Monday, March 26, 2012

E-Readers. . .

How do you feel about e-readers?  You know the ones. . .Kindle, Nook, and the e-reader apps available for iPads and tablets.  

I will be honest.  I wasn't on board at first.  I didn't even look into them until Barnes & Nobel came out with their Nook color.  I love the feel of a book in my hands, the roughness of the paper as a page is turned, the sound of that page as it lifts and pivots on its edge to reveal the print on the other side.  There is something about sitting in the corner of my sectional sofa, snuggled in a blanket, a book on my lap.  The cost was and issue, too.  A few hundred dollars just for the equipment, then you had to buy the books.  And the thought of another screen to stare at in order to enjoy a story was a big deterrent.

Then I got my Mac.  And, while browsing the free apps available, I found one for Kindle.  The reviews were mixed.  But it came with a few of the classics already downloaded.  I also found out that there are lots of free or inexpensive ebooks.  I was sold.  No out-of-pocket cost, and I could trash it if I didn't like it.  

So I downloaded the free app for my Windows phone, too.  This is the one I use the most.  When my 2 year old needs Mommy to stay in his room while he falls asleep at night, I hide under the blanket on my bed and read on my phone.  (And I am reminded of the aversion to staring at a screen for reading every time.)

Now I am noticing epublishing getting more and more attention in the industry blogs and articles I read.  In particular, Writer's Digest has been sharing articles and blogs on its Facebook page.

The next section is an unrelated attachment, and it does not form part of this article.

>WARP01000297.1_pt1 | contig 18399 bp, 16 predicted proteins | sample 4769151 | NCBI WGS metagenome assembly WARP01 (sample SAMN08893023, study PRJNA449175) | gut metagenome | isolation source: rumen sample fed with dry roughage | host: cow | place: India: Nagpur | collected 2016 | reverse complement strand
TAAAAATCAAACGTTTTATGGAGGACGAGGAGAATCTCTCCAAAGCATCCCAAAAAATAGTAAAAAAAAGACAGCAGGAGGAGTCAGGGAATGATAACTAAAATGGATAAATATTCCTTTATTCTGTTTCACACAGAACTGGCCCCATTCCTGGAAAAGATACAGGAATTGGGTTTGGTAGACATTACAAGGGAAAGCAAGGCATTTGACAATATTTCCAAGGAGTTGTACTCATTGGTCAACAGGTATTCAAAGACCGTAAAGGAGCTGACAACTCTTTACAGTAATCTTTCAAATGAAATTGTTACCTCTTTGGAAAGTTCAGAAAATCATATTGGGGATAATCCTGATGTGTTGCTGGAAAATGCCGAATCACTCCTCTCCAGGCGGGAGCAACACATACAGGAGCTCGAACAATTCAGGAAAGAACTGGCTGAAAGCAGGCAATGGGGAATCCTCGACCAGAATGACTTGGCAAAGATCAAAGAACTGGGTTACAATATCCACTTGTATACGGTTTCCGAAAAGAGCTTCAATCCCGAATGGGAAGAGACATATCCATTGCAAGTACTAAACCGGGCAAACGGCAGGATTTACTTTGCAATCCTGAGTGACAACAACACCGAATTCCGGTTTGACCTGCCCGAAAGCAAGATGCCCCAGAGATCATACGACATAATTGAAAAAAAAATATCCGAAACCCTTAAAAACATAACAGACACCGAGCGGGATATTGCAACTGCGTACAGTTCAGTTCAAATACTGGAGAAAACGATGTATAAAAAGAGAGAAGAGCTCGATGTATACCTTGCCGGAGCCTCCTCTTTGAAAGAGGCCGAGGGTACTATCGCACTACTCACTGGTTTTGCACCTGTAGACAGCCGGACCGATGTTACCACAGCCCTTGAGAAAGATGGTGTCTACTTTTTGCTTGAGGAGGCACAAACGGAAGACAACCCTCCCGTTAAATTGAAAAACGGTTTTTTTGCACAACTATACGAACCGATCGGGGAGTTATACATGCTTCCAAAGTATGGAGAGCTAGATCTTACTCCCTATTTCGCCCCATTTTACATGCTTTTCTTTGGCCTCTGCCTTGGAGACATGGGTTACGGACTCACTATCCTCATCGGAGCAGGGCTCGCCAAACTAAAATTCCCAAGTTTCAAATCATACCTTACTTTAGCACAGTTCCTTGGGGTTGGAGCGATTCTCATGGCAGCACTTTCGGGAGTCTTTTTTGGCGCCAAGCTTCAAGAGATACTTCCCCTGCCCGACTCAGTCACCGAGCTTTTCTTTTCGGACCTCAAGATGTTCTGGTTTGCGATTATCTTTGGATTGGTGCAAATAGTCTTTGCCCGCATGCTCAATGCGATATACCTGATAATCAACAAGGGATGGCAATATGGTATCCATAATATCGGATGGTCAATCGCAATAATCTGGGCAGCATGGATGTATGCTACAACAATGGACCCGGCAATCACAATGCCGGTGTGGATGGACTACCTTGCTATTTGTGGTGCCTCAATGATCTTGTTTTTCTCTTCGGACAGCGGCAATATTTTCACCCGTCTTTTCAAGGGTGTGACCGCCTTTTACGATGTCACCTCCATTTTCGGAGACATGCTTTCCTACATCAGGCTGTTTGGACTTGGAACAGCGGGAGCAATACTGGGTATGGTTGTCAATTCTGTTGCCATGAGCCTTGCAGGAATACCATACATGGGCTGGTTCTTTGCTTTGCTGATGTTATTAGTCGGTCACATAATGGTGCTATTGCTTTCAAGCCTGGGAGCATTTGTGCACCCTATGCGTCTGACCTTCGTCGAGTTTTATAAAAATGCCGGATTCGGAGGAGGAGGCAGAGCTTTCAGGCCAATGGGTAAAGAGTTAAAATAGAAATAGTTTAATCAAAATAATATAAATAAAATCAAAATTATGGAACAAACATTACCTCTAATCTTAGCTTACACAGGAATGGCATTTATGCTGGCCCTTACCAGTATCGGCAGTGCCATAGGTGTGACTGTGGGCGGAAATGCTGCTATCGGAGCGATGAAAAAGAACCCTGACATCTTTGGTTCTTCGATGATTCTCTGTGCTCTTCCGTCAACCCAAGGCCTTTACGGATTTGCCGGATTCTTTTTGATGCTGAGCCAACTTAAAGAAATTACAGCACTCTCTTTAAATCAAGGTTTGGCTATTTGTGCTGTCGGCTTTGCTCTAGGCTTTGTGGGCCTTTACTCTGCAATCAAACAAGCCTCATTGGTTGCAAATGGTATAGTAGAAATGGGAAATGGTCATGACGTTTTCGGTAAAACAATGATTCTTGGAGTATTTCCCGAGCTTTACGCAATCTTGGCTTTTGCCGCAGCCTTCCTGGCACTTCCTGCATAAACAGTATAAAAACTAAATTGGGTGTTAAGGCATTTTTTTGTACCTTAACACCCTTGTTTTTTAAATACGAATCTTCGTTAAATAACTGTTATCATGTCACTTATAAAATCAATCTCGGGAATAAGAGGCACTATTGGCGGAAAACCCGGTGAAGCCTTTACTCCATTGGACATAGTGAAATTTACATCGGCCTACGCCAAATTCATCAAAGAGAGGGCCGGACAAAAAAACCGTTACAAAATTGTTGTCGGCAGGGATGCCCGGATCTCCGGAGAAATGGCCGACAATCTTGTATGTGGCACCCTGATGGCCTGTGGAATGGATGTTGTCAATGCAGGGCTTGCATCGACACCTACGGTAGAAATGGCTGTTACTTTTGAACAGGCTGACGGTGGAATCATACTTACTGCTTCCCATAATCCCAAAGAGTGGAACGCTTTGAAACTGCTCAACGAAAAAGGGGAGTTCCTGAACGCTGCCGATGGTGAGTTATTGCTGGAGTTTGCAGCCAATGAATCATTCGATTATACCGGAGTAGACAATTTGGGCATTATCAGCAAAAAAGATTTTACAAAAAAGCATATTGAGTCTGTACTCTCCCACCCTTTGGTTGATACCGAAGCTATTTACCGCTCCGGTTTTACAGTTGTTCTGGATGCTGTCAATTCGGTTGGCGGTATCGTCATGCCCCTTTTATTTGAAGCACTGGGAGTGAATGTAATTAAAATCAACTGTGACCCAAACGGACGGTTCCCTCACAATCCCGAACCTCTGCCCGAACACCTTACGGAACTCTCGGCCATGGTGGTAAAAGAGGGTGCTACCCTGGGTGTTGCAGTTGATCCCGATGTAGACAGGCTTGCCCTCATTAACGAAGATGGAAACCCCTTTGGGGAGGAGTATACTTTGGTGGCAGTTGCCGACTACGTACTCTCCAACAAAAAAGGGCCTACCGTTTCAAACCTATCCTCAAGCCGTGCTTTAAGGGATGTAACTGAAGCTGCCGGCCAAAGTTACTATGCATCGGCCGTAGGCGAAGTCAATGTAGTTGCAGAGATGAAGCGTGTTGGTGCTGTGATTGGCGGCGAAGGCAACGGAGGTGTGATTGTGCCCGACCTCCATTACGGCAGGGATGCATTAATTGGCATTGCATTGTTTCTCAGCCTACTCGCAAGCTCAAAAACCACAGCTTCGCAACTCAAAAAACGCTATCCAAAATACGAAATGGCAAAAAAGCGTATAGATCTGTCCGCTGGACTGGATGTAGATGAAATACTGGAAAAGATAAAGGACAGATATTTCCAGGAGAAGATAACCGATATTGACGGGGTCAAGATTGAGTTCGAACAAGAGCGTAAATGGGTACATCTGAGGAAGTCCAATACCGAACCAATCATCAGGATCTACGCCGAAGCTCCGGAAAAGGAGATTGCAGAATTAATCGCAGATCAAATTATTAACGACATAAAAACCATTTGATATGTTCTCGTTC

A big topic is the issue of illegal files and copyright infringement.  This was a concern of mine when I first looked into this portion of the industry.  Now, it seems that there are new programs being released that offer better protection for authors and publishers.

It is also painfully obvious that this is not a market to overlook or underestimate.  Many new authors are finding their first books published electronically.  Those looking to self-publish (which is another topic entirely) also turn to epublishing.  

I don't think e-readers and apps will replace physical books--not anytime soon, anyway--but I am coming to terms with the facts that, if I ever get published, I may not get to experience that glorious feeling of holding a copy of my book in my hands, displaying it on my bookshelf at home.  However, published is published, and I'd be happy with that.  Ecstatic.

How do you feel about e-readers?

1 comment:

  1. I'd love to have an e-reader for my school books, reference books for work and my casual reading. Carrying thick,heavy books with full arms can be daunting, but I would miss the excitement of the plot while slowly turning the page.